Transportation & Fuel Source Technology
Bipartisan Support for More Stringent Fuel Efficiency Standards Grows
Senators Byron Dorgan (D-ND) and Larry Craig (R-Idaho) introduced a bill today adding to the groundswell calling for better fuel efficiency for cars and trucks. The senators' bill would raise light-duty car and truck fuel efficiency by 4 percent annually, matching proposals by other members of Congress and the president. This step alone would boost fuel efficiency standards to a fleet average of about 35 mpg over the next 10 years, according to the Union of Concerned Scientists
"When former opponents of fuel efficiency standards like Byron Dorgan and Larry Craig stand side by side with Fortune 500 executives and former U.S. military leaders, you know that we are about to make some major progress on this issue," said David Friedman, UCS clean vehicles research director. "The debate has clearly reached a tipping point when opponents become allies in the fight to save consumers money, protect automaker jobs, cut our oil addiction, and take on global warming."
If the proposed 4 percent annual improvements are realized, consumers would soon start to see savings at the pump, Friedman said. These benefits would continue to grow: By 2025, car and light truck owners would save more than $30 billion annually, cut annual global warming pollution by approximately 500 million metric tons CO2-equivalent, and reduce U.S. oil dependence by 3 million barrels per day (assuming gasoline costs $2.50 per gallon).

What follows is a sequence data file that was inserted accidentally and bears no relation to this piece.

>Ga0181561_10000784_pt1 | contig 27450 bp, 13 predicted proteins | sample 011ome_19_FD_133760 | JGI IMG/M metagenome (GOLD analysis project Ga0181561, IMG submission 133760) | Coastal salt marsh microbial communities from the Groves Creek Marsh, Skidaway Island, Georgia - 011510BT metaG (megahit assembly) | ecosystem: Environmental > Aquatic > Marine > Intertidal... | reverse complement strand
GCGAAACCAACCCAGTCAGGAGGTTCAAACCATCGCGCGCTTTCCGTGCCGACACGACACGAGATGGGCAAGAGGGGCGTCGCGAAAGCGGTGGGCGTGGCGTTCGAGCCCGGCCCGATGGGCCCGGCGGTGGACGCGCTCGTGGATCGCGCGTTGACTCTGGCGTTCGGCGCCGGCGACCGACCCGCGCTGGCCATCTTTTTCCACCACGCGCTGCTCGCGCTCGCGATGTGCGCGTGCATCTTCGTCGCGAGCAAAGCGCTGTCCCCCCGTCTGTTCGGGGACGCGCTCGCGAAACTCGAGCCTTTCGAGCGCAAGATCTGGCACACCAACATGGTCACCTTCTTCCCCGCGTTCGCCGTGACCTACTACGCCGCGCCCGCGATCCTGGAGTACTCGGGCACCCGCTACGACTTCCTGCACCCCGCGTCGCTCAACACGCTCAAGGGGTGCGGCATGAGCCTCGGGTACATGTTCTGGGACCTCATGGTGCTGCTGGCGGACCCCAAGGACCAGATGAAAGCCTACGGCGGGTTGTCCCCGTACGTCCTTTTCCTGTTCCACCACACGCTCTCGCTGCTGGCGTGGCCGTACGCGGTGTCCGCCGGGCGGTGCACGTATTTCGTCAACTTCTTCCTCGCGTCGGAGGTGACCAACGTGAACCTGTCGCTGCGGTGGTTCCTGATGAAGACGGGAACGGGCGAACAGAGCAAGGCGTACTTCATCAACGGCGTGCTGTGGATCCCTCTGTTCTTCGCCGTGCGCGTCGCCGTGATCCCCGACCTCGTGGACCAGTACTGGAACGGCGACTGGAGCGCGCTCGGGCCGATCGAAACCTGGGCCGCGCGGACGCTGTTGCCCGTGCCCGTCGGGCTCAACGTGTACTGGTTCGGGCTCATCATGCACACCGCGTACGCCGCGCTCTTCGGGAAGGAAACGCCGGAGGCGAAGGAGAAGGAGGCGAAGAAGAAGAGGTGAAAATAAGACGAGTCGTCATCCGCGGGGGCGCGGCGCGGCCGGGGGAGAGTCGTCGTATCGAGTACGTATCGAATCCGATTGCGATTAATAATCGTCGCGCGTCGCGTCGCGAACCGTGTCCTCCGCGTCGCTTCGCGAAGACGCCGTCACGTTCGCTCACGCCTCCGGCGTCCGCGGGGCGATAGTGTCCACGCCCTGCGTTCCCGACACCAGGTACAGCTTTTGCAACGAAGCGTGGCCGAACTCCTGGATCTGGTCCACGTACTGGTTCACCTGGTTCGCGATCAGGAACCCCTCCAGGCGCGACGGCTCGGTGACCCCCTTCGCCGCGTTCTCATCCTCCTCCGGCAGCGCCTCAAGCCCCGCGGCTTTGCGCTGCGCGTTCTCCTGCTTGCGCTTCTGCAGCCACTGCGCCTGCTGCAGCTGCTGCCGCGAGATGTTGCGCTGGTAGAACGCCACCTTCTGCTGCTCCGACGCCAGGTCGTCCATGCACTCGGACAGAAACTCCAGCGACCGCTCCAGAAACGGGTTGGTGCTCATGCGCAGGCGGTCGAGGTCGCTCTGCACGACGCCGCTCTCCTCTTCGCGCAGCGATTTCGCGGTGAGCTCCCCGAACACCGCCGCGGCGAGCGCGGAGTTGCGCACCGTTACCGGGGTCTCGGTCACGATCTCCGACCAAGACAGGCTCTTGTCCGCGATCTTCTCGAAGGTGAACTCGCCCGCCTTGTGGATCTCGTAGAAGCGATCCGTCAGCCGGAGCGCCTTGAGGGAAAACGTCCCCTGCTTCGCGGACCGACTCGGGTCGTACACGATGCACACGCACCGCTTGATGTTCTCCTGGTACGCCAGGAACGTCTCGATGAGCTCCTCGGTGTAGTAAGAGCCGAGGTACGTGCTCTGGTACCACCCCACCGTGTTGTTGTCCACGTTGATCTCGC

Recognizing that there are no silver bullets when it comes to cutting oil dependence, Sens. Dorgan and Craig included requirements in their bill to increase U.S. reliance on renewable fuels. The bill's 2020 requirement for 30 billion gallons of renewable fuel is very aggressive, Friedman said, but acknowledges the role that better fuels must play in curbing America's oil addiction.
"The senators were wise to narrow their requirements for alternative fuels to exclude gasoline or diesel made from coal, which could significantly increase global warming pollution," Friedman said. Friedman also called on the senators to further require that the renewable fuels are produced sustainably and reduce global warming pollution. "Renewable fuels are not truly renewable if they're produced in ways that despoil our land, air and water, as well as if they don't cut global warming pollution."
The bill, however, includes a proposal to open portions of the U.S. coastline to drilling, which UCS opposes. "Drilling off our coasts will do little to curb our oil addiction, especially compared to the significant benefits the bill would achieve if its fuel economy and renewable fuel goals are met," said Friedman. "The United States consumes 25 percent of the world's oil, but has less than 3 percent of the world's proven oil reserves. We simply cannot drill our way out of our oil addiction. It makes no sense to jeopardize our coastal economies, which rely on tourism and fishing, with the threat of offshore drilling."
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